NASA Successfully Conducts Supersonic Parachute Test For Mars 2020 Mission

While NASA’s Curiosity rover is still busy exploring the rocky surface of the Red Planet, the American space agency wants to send one more rover to the Mars in 2020. However, NASA knows very well that landing a rover on Mars is not an easy task to accomplish. The history of Mars landing attempts is full of failure stories, and therefore to ensure that its newest rover lands just perfectly on the Mars, NASA is working on ASPIRE (Advanced Supersonic Parachute Inflation Research Experiment) project. NASA believes this new parachute system would allow slowing down payload’s descent as it enters the atmosphere of the Mars, thus ensuring a gentle landing of the rover on Martian surface.

Last month, NASA successfully carried out the supersonic parachute test under ASPIRE project for its Mars 2020 mission. The test was conducted on October 4, 2017, and now NASA has uploaded an eye-catching video of the experiment.

“It is quite a ride,” said Ian Clark, an engineer at NASA’s Jet Propulsion Laboratory in California.

“Everything went according to plan or better than planned.”

The experiment was carried out using a Black Brant IX rocket that was launched from NASA’s Wallops Flight Facility in Virginia. This 58-foot-long rocket took with it the ASPIRE payload—including the deployment mechanism, the parachute, and some scientific instruments—to the upper atmosphere of the Earth. The payload was safely separated from the rocket at an altitude of 32 miles (51 km). For the next 42 seconds, the payload remained in a state of free fall in the atmosphere, and then at an altitude of 26 miles (42 km), the parachute was successfully deployed—taking just half-second to inflate.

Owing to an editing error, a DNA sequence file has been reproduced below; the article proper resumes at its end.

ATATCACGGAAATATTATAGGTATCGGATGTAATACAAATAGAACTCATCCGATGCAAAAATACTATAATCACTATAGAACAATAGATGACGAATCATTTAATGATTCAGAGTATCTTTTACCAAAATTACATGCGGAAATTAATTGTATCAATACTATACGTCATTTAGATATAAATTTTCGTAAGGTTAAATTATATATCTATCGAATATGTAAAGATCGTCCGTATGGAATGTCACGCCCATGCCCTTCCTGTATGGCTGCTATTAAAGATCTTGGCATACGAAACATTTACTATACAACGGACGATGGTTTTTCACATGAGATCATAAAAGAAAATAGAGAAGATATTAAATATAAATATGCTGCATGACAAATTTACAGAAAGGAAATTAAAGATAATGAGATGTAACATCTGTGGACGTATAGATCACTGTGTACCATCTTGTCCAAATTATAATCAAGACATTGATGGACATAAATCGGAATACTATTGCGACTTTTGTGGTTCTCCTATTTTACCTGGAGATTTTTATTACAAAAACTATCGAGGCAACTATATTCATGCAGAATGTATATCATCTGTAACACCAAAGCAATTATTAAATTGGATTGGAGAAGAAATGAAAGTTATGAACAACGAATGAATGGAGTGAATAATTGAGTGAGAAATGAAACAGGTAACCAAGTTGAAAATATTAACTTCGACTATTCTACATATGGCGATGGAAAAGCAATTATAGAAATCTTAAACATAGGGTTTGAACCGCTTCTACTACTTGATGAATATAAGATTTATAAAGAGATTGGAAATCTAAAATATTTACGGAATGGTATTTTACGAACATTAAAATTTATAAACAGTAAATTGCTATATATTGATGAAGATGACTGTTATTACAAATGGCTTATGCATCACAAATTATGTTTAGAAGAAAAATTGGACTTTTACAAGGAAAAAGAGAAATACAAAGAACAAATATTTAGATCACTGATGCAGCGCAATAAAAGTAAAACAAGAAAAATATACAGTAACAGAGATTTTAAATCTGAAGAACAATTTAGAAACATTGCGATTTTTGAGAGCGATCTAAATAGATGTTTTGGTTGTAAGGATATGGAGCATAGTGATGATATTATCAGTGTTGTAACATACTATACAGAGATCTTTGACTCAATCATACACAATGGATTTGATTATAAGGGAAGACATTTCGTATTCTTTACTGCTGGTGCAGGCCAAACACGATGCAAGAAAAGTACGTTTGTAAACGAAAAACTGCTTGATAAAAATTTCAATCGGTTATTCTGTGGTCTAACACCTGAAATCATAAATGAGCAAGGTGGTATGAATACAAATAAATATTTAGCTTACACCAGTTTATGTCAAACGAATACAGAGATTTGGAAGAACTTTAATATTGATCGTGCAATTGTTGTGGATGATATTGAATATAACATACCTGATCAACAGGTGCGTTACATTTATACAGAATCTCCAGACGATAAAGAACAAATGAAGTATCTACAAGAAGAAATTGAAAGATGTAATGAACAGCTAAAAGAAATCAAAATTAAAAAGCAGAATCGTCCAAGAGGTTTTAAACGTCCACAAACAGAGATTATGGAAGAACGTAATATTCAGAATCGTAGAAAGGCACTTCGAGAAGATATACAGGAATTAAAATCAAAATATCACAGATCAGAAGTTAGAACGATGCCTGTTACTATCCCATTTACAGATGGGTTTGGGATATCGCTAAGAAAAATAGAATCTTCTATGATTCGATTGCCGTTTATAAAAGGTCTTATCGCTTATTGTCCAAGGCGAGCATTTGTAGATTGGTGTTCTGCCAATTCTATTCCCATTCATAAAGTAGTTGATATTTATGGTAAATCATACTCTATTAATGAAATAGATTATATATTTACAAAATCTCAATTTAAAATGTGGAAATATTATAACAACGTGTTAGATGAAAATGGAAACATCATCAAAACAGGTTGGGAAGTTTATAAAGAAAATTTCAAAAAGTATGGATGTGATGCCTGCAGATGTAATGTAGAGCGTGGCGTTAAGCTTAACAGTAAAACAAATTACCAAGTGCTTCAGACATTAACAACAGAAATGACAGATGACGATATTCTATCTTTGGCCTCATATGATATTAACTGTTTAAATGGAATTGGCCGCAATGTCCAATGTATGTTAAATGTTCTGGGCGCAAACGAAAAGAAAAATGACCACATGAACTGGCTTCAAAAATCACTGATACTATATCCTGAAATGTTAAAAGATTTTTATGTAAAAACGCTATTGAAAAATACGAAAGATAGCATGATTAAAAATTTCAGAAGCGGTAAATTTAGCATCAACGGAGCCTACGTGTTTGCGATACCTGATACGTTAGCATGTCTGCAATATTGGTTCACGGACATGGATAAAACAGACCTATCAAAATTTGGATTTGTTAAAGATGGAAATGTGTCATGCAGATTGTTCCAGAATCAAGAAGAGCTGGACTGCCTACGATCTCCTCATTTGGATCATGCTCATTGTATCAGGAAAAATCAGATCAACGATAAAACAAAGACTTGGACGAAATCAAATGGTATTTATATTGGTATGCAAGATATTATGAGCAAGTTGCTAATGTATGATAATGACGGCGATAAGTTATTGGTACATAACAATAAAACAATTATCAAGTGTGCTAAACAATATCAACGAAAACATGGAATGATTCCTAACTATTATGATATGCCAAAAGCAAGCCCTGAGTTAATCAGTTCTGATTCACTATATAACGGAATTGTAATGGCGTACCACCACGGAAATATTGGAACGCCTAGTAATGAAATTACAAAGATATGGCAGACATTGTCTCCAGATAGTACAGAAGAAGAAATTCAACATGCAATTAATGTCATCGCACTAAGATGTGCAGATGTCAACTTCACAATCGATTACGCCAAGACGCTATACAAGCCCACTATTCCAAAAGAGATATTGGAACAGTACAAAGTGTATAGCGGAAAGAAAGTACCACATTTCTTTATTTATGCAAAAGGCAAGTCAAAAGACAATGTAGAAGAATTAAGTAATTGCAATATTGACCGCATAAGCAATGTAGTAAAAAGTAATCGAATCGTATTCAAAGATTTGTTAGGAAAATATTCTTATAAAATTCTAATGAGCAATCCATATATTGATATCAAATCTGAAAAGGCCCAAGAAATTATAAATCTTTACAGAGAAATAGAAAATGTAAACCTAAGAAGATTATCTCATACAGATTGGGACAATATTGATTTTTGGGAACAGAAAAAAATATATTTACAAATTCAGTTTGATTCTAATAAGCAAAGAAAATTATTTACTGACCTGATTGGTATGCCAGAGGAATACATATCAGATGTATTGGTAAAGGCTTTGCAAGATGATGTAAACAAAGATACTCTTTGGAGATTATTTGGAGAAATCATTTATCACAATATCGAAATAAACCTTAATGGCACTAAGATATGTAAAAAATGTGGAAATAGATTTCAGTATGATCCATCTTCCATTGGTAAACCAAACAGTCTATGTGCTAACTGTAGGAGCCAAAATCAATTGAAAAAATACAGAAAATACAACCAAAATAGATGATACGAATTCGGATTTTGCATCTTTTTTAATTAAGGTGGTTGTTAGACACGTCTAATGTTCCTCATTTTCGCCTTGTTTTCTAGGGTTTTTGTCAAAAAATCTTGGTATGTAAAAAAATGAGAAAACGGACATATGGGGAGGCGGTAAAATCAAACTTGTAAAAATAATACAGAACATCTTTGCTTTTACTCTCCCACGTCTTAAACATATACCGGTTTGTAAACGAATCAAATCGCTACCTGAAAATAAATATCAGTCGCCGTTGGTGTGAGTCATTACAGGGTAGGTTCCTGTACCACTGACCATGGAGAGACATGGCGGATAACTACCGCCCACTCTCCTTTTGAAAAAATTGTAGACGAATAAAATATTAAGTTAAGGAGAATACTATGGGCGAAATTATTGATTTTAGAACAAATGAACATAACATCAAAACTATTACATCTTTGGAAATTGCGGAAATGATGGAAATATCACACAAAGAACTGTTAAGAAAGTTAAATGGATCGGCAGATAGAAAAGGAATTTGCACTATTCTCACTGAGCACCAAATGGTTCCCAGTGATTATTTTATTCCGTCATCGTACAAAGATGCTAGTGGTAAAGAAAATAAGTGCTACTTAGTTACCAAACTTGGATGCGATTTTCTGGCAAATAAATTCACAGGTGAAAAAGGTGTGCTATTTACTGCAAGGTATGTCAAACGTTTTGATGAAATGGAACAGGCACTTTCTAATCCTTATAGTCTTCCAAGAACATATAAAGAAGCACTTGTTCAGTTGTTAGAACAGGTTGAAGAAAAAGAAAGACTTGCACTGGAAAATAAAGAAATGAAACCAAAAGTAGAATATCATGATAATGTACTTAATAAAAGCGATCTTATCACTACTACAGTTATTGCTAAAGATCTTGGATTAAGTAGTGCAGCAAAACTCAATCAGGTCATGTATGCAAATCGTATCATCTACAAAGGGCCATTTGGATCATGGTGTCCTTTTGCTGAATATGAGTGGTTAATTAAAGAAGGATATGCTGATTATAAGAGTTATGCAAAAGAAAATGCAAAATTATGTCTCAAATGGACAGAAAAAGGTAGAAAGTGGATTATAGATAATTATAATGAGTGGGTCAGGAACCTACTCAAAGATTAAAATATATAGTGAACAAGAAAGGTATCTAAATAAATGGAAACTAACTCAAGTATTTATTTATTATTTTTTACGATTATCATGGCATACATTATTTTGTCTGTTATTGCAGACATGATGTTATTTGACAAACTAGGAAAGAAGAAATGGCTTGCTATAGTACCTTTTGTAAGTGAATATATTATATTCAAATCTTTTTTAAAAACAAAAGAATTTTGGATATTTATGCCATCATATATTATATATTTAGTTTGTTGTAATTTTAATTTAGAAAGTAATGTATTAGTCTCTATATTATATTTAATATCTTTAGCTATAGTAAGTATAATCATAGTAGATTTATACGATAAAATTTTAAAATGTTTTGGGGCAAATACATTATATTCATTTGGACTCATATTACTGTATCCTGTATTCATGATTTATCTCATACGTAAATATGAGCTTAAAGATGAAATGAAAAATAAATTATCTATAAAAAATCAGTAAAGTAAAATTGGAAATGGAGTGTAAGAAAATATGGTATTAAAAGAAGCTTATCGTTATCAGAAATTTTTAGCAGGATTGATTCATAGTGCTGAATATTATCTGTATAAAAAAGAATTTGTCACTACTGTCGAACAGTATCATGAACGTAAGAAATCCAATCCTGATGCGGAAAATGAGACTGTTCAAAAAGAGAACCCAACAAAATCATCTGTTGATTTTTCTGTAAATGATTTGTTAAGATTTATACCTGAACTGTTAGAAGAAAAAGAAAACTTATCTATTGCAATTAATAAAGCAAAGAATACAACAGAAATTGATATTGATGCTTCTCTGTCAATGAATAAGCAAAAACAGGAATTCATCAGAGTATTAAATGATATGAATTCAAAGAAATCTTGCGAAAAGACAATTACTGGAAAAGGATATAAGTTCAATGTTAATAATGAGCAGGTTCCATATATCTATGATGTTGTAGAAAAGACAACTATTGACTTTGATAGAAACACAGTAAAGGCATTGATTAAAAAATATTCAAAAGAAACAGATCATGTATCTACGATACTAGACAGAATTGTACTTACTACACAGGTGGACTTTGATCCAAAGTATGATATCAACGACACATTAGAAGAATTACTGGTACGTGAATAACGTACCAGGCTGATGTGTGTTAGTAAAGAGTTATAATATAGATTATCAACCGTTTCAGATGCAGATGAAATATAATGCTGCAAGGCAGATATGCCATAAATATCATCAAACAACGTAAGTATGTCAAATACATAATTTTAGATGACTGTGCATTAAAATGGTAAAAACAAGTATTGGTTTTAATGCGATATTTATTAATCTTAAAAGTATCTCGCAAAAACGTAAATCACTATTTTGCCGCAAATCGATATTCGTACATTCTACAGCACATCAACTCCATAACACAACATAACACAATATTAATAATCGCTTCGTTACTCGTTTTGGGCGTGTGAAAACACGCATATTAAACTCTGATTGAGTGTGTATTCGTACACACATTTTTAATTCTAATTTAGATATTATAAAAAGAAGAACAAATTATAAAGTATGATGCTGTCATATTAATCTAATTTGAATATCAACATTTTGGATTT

According to NASA, the complete experiment, including the parachute deployment, was a success. The payload and the parachute splashed into the Atlantic Ocean, about 34 miles from Wallops Island, and were later recovered by the NASA team for assessment.

NASA has announced they will carry out the next ASPIRE test in February 2019. New tests are likely to feature a stronger, reinforced version of the parachute, according to the CNET.

ASPIRE—NASA’s parachute-testing series—is being managed by the Jet Propulsion Laboratory (JPL). JPL is also getting support from NASA’s Ames Research Center, California and the Langley Research Center, Virginia in this project. According to NASA, the data gathered from all the experiments of the ASPIRE will be used to finalize the design of the parachute to be used in Mars 2020 mission.

A parachute landing on Earth
A parachute landing with a payload [Image by Bill Ingalls/NASA/Getty Images]

The primary aim of NASA’s Mars 2020 mission is to search for any signs of past life on the Red Planet. The main role of the new rover would be to drill the Martian rocks and collect samples of these rocks.

[Featured Image by Bill Ingalls/NASA/Getty Images]